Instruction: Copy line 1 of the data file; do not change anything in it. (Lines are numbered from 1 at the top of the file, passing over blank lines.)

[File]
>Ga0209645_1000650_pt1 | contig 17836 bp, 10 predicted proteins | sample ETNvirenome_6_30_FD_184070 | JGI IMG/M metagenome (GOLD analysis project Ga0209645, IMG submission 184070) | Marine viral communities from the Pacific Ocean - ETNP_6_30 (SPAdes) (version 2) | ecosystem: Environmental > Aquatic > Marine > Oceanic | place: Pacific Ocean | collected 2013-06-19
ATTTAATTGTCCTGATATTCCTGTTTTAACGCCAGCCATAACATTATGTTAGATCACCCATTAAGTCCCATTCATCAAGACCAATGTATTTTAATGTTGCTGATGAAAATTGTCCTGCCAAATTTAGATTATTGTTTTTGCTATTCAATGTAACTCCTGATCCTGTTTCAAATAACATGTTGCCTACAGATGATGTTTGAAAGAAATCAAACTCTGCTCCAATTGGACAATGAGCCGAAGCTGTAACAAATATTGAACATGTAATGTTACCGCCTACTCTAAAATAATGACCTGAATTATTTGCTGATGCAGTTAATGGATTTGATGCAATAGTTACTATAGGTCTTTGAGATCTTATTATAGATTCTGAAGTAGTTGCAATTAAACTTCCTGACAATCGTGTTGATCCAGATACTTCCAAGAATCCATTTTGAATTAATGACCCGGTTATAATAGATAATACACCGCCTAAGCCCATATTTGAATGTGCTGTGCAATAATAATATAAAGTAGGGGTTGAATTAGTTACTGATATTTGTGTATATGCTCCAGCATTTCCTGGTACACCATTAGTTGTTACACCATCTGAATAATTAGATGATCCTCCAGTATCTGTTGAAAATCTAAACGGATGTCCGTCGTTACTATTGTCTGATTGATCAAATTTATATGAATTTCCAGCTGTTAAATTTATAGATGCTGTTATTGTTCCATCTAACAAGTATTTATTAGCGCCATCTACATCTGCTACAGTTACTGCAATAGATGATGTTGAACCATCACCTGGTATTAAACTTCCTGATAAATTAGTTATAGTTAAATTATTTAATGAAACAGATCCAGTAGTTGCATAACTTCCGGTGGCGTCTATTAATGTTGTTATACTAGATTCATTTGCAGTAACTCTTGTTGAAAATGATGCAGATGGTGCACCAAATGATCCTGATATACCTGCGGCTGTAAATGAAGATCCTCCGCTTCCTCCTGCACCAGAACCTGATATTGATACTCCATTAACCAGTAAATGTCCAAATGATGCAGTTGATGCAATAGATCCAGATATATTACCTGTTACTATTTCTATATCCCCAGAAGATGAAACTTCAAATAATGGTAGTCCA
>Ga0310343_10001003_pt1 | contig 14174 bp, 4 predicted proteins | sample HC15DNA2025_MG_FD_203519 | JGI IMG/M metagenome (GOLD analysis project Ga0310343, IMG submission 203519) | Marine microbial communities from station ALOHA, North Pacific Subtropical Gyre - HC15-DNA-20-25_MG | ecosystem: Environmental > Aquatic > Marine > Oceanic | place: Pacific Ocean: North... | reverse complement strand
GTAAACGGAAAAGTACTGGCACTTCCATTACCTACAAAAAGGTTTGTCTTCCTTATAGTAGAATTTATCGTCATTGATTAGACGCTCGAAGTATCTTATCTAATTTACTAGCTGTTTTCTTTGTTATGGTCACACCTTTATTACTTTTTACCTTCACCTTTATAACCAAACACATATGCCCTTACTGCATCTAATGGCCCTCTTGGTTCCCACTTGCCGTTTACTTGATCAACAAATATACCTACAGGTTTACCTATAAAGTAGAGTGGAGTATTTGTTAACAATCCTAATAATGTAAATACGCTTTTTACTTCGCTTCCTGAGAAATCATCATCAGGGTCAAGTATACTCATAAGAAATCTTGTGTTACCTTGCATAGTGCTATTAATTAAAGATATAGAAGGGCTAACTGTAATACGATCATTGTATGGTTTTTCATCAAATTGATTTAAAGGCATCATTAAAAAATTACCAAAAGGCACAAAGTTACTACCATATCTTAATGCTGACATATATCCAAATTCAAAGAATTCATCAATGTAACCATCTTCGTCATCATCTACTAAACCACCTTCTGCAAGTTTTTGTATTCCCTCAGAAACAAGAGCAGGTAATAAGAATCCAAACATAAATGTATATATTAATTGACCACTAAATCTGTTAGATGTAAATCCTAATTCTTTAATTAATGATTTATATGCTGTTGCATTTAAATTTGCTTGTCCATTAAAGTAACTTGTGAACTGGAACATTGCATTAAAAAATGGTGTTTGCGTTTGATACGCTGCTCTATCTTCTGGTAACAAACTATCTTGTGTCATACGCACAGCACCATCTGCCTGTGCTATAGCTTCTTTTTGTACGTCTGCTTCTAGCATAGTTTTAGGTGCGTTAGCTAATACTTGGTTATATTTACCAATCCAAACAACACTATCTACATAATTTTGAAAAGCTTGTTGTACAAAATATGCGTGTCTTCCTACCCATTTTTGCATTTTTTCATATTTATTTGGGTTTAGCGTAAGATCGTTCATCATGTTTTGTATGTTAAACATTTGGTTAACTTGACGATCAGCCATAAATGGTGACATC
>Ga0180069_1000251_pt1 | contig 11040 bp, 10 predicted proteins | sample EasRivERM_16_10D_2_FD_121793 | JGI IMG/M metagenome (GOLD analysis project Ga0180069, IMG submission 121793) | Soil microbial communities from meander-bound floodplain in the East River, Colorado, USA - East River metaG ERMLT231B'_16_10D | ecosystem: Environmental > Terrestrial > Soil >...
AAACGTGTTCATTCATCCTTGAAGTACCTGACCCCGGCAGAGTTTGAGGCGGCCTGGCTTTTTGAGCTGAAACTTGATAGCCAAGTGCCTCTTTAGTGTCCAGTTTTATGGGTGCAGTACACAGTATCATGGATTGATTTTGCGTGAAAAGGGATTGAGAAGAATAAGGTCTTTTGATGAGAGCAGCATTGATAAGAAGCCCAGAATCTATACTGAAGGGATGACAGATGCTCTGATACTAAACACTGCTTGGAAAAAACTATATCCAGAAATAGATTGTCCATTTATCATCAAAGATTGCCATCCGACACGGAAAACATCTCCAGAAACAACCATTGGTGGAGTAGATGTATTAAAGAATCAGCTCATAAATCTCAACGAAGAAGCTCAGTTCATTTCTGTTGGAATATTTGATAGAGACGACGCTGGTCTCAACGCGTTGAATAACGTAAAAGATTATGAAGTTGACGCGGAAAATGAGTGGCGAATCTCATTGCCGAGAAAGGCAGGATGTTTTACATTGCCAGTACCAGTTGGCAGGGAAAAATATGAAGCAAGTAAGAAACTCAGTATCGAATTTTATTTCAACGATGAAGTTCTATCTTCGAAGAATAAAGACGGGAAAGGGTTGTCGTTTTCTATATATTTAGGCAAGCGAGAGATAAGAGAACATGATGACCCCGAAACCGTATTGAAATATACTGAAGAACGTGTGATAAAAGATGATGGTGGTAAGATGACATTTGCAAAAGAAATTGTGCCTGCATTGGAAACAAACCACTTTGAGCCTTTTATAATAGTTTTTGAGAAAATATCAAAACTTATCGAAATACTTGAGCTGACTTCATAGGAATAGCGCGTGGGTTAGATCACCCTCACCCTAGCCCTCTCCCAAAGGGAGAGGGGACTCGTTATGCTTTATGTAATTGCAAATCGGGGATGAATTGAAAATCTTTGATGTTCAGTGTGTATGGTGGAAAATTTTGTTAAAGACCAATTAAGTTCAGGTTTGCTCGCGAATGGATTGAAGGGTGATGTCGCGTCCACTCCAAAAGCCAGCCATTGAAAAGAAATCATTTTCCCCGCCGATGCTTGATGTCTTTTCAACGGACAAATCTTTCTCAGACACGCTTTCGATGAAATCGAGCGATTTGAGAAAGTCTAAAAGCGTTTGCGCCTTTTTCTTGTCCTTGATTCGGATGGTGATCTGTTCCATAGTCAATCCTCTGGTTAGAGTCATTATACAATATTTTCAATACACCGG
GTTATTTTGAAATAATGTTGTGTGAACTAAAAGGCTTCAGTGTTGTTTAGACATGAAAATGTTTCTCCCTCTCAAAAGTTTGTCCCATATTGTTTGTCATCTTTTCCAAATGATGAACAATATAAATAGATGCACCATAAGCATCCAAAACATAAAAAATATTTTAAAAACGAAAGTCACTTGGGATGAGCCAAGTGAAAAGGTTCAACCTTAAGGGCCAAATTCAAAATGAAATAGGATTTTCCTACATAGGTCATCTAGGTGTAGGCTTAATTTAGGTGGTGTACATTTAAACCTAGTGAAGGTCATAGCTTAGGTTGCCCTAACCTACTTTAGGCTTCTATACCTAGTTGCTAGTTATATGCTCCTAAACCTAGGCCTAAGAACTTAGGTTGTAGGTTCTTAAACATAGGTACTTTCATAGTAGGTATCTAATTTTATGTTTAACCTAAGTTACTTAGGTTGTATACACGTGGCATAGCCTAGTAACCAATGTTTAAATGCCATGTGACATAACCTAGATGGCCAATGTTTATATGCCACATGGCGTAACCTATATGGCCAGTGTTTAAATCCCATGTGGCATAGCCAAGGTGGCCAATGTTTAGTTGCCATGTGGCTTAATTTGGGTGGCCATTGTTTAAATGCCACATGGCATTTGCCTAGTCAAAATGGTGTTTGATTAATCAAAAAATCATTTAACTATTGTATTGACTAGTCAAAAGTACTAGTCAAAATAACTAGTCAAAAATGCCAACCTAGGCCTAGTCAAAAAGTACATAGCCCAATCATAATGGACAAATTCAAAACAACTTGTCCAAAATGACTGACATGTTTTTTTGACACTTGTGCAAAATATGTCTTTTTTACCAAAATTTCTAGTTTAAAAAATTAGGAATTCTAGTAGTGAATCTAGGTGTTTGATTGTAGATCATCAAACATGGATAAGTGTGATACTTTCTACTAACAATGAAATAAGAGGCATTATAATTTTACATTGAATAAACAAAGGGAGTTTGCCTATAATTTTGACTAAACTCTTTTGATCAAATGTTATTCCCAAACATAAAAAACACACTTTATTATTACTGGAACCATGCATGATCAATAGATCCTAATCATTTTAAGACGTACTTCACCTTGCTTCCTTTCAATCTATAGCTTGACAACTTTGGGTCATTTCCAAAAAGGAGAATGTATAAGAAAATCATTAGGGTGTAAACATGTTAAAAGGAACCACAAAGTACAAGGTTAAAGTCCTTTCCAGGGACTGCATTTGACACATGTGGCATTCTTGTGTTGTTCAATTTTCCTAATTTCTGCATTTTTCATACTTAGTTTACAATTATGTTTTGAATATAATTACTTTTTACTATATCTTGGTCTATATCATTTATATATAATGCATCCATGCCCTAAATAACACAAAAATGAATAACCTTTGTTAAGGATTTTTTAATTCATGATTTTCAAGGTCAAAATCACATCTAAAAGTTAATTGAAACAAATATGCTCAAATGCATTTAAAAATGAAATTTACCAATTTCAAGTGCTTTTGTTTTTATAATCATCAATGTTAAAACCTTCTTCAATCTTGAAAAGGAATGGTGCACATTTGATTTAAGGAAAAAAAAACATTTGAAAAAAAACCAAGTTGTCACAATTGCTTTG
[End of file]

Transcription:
>Ga0209645_1000650_pt1 | contig 17836 bp, 10 predicted proteins | sample ETNvirenome_6_30_FD_184070 | JGI IMG/M metagenome (GOLD analysis project Ga0209645, IMG submission 184070) | Marine viral communities from the Pacific Ocean - ETNP_6_30 (SPAdes) (version 2) | ecosystem: Environmental > Aquatic > Marine > Oceanic | place: Pacific Ocean | collected 2013-06-19